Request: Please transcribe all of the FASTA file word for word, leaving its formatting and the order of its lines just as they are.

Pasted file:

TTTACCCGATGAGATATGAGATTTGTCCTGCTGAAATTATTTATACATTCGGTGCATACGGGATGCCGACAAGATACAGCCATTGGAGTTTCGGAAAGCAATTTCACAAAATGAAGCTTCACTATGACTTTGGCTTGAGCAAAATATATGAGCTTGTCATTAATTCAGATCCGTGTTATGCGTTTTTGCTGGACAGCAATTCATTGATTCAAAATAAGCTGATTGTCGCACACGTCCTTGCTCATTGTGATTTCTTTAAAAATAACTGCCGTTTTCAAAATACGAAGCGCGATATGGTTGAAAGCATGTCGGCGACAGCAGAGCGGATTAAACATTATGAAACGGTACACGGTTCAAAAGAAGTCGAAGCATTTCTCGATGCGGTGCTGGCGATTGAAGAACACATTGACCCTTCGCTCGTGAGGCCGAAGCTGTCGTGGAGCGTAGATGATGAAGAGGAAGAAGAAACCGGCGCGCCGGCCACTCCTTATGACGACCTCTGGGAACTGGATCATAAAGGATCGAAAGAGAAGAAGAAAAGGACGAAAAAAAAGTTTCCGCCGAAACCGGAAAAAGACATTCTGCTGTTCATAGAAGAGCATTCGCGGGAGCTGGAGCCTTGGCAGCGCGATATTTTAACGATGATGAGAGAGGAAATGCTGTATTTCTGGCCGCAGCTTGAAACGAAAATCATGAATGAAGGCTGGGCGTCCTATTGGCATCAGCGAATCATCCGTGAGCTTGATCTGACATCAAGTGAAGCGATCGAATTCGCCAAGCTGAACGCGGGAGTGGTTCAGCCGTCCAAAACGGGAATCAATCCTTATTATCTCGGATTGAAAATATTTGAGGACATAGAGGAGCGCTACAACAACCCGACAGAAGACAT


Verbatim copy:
TTTACCCGATGAGATATGAGATTTGTCCTGCTGAAATTATTTATACATTCGGTGCATACGGGATGCCGACAAGATACAGCCATTGGAGTTTCGGAAAGCAATTTCACAAAATGAAGCTTCACTATGACTTTGGCTTGAGCAAAATATATGAGCTTGTCATTAATTCAGATCCGTGTTATGCGTTTTTGCTGGACAGCAATTCATTGATTCAAAATAAGCTGATTGTCGCACACGTCCTTGCTCATTGTGATTTCTTTAAAAATAACTGCCGTTTTCAAAATACGAAGCGCGATATGGTTGAAAGCATGTCGGCGACAGCAGAGCGGATTAAACATTATGAAACGGTACACGGTTCAAAAGAAGTCGAAGCATTTCTCGATGCGGTGCTGGCGATTGAAGAACACATTGACCCTTCGCTCGTGAGGCCGAAGCTGTCGTGGAGCGTAGATGATGAAGAGGAAGAAGAAACCGGCGCGCCGGCCACTCCTTATGACGACCTCTGGGAACTGGATCATAAAGGATCGAAAGAGAAGAAGAAAAGGACGAAAAAAAAGTTTCCGCCGAAACCGGAAAAAGACATTCTGCTGTTCATAGAAGAGCATTCGCGGGAGCTGGAGCCTTGGCAGCGCGATATTTTAACGATGATGAGAGAGGAAATGCTGTATTTCTGGCCGCAGCTTGAAACGAAAATCATGAATGAAGGCTGGGCGTCCTATTGGCATCAGCGAATCATCCGTGAGCTTGATCTGACATCAAGTGAAGCGATCGAATTCGCCAAGCTGAACGCGGGAGTGGTTCAGCCGTCCAAAACGGGAATCAATCCTTATTATCTCGGATTGAAAATATTTGAGGACATAGAGGAGCGCTACAACAACCCGACAGAAGACAT